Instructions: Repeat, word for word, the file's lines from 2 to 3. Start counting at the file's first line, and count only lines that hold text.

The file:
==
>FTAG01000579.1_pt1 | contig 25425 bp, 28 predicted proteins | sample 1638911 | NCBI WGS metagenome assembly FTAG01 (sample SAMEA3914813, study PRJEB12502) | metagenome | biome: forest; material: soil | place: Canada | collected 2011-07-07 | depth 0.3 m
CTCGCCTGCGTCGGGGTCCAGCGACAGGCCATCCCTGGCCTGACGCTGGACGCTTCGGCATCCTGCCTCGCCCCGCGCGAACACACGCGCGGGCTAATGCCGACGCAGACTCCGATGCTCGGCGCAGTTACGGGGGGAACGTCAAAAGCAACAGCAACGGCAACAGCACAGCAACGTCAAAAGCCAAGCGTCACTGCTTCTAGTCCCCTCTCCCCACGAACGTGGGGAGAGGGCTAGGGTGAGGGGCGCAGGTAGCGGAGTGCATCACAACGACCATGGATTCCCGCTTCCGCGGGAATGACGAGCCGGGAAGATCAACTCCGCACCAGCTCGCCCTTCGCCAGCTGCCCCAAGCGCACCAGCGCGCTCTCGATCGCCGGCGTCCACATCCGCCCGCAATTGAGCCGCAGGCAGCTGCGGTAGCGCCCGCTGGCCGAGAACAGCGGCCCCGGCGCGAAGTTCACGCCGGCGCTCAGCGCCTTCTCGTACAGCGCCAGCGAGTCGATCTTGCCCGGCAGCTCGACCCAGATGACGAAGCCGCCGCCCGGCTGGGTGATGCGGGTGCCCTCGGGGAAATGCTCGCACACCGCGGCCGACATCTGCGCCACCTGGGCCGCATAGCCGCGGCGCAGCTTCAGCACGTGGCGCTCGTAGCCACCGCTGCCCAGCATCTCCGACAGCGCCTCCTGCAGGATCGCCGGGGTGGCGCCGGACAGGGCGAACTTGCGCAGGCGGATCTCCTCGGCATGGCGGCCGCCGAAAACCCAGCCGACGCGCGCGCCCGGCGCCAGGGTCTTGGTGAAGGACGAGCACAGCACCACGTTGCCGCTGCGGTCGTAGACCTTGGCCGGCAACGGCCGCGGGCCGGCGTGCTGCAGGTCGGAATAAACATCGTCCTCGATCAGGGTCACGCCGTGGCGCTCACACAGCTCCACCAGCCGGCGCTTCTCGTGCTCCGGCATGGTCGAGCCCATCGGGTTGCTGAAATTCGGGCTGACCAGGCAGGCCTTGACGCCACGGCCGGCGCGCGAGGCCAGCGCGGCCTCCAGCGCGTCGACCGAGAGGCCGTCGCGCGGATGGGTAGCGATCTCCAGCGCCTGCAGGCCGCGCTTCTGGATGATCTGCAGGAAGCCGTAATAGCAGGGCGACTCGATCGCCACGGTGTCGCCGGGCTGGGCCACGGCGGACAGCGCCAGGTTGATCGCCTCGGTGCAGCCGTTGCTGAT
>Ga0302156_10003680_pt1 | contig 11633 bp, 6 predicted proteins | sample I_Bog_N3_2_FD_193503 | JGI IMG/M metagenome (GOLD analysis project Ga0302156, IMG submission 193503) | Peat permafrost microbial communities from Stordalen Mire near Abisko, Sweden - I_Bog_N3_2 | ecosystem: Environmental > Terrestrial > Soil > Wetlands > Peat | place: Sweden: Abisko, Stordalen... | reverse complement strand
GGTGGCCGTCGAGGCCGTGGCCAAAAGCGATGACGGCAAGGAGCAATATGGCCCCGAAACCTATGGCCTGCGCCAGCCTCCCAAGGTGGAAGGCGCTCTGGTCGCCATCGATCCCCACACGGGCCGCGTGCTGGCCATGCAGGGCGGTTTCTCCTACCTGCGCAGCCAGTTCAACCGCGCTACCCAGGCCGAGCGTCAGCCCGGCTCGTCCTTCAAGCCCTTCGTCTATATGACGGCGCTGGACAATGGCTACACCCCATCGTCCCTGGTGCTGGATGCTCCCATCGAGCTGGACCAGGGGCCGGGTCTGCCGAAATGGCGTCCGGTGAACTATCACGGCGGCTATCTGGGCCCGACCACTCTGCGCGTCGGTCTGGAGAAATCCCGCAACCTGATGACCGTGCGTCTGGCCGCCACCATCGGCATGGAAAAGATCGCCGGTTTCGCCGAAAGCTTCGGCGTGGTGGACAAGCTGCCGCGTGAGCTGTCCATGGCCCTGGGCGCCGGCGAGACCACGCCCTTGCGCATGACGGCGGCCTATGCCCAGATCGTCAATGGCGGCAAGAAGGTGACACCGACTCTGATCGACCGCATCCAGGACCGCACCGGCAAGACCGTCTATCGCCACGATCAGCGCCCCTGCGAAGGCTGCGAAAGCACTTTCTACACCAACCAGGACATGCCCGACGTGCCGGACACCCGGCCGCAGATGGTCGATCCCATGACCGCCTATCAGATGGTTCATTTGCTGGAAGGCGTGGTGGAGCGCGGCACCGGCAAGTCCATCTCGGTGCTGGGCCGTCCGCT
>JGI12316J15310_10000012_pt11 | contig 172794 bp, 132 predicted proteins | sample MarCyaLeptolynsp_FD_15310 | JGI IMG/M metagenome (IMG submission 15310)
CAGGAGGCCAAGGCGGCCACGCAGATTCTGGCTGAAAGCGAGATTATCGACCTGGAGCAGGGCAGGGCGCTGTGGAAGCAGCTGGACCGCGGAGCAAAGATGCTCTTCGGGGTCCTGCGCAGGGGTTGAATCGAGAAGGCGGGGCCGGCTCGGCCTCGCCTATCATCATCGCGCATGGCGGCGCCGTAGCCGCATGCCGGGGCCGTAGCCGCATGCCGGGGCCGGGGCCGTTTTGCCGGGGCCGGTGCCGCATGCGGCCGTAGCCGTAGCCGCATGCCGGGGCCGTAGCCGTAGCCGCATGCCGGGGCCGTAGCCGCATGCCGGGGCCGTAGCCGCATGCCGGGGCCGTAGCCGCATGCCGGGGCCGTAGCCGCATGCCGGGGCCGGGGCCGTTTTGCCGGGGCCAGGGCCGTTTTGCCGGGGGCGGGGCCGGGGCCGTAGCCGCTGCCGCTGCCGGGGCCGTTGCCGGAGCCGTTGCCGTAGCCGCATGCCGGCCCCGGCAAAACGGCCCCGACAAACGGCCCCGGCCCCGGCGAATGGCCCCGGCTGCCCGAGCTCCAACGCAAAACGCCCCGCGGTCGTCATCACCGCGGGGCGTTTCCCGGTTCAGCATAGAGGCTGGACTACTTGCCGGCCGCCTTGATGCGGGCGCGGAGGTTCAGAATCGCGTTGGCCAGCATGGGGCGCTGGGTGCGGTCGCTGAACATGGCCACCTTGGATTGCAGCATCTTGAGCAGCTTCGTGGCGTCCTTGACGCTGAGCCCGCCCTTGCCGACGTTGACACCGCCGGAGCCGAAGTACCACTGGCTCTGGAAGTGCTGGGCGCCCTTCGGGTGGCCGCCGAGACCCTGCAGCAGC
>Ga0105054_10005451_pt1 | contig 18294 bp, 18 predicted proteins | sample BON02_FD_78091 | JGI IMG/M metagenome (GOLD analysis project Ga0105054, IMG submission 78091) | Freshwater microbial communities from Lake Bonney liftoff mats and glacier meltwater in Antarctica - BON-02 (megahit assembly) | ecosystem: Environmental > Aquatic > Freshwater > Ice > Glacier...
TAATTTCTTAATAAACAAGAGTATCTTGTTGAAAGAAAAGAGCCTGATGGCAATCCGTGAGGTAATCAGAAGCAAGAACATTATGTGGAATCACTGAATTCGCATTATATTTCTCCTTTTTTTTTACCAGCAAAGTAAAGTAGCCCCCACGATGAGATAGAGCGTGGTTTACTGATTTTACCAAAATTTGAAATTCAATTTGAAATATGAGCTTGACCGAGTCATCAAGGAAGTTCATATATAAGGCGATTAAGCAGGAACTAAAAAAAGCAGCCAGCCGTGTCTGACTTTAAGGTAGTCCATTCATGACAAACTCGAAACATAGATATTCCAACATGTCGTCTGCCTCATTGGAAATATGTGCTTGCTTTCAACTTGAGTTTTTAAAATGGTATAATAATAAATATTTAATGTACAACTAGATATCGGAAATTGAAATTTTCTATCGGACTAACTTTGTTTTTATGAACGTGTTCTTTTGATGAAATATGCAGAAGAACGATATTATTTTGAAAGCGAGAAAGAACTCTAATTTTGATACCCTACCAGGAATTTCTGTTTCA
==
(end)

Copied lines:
CTCGCCTGCGTCGGGGTCCAGCGACAGGCCATCCCTGGCCTGACGCTGGACGCTTCGGCATCCTGCCTCGCCCCGCGCGAACACACGCGCGGGCTAATGCCGACGCAGACTCCGATGCTCGGCGCAGTTACGGGGGGAACGTCAAAAGCAACAGCAACGGCAACAGCACAGCAACGTCAAAAGCCAAGCGTCACTGCTTCTAGTCCCCTCTCCCCACGAACGTGGGGAGAGGGCTAGGGTGAGGGGCGCAGGTAGCGGAGTGCATCACAACGACCATGGATTCCCGCTTCCGCGGGAATGACGAGCCGGGAAGATCAACTCCGCACCAGCTCGCCCTTCGCCAGCTGCCCCAAGCGCACCAGCGCGCTCTCGATCGCCGGCGTCCACATCCGCCCGCAATTGAGCCGCAGGCAGCTGCGGTAGCGCCCGCTGGCCGAGAACAGCGGCCCCGGCGCGAAGTTCACGCCGGCGCTCAGCGCCTTCTCGTACAGCGCCAGCGAGTCGATCTTGCCCGGCAGCTCGACCCAGATGACGAAGCCGCCGCCCGGCTGGGTGATGCGGGTGCCCTCGGGGAAATGCTCGCACACCGCGGCCGACATCTGCGCCACCTGGGCCGCATAGCCGCGGCGCAGCTTCAGCACGTGGCGCTCGTAGCCACCGCTGCCCAGCATCTCCGACAGCGCCTCCTGCAGGATCGCCGGGGTGGCGCCGGACAGGGCGAACTTGCGCAGGCGGATCTCCTCGGCATGGCGGCCGCCGAAAACCCAGCCGACGCGCGCGCCCGGCGCCAGGGTCTTGGTGAAGGACGAGCACAGCACCACGTTGCCGCTGCGGTCGTAGACCTTGGCCGGCAACGGCCGCGGGCCGGCGTGCTGCAGGTCGGAATAAACATCGTCCTCGATCAGGGTCACGCCGTGGCGCTCACACAGCTCCACCAGCCGGCGCTTCTCGTGCTCCGGCATGGTCGAGCCCATCGGGTTGCTGAAATTCGGGCTGACCAGGCAGGCCTTGACGCCACGGCCGGCGCGCGAGGCCAGCGCGGCCTCCAGCGCGTCGACCGAGAGGCCGTCGCGCGGATGGGTAGCGATCTCCAGCGCCTGCAGGCCGCGCTTCTGGATGATCTGCAGGAAGCCGTAATAGCAGGGCGACTCGATCGCCACGGTGTCGCCGGGCTGGGCCACGGCGGACAGCGCCAGGTTGATCGCCTCGGTGCAGCCGTTGCTGAT
>Ga0302156_10003680_pt1 | contig 11633 bp, 6 predicted proteins | sample I_Bog_N3_2_FD_193503 | JGI IMG/M metagenome (GOLD analysis project Ga0302156, IMG submission 193503) | Peat permafrost microbial communities from Stordalen Mire near Abisko, Sweden - I_Bog_N3_2 | ecosystem: Environmental > Terrestrial > Soil > Wetlands > Peat | place: Sweden: Abisko, Stordalen... | reverse complement strand